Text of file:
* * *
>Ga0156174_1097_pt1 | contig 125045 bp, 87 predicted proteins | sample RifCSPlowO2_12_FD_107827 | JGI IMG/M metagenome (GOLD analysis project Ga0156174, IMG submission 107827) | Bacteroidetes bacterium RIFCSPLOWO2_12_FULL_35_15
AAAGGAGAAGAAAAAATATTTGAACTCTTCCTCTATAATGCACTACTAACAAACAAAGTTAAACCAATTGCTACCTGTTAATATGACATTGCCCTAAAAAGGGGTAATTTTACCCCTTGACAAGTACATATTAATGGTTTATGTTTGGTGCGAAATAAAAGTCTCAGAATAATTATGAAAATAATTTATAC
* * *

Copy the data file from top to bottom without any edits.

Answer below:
>Ga0156174_1097_pt1 | contig 125045 bp, 87 predicted proteins | sample RifCSPlowO2_12_FD_107827 | JGI IMG/M metagenome (GOLD analysis project Ga0156174, IMG submission 107827) | Bacteroidetes bacterium RIFCSPLOWO2_12_FULL_35_15
AAAGGAGAAGAAAAAATATTTGAACTCTTCCTCTATAATGCACTACTAACAAACAAAGTTAAACCAATTGCTACCTGTTAATATGACATTGCCCTAAAAAGGGGTAATTTTACCCCTTGACAAGTACATATTAATGGTTTATGTTTGGTGCGAAATAAAAGTCTCAGAATAATTATGAAAATAATTTATAC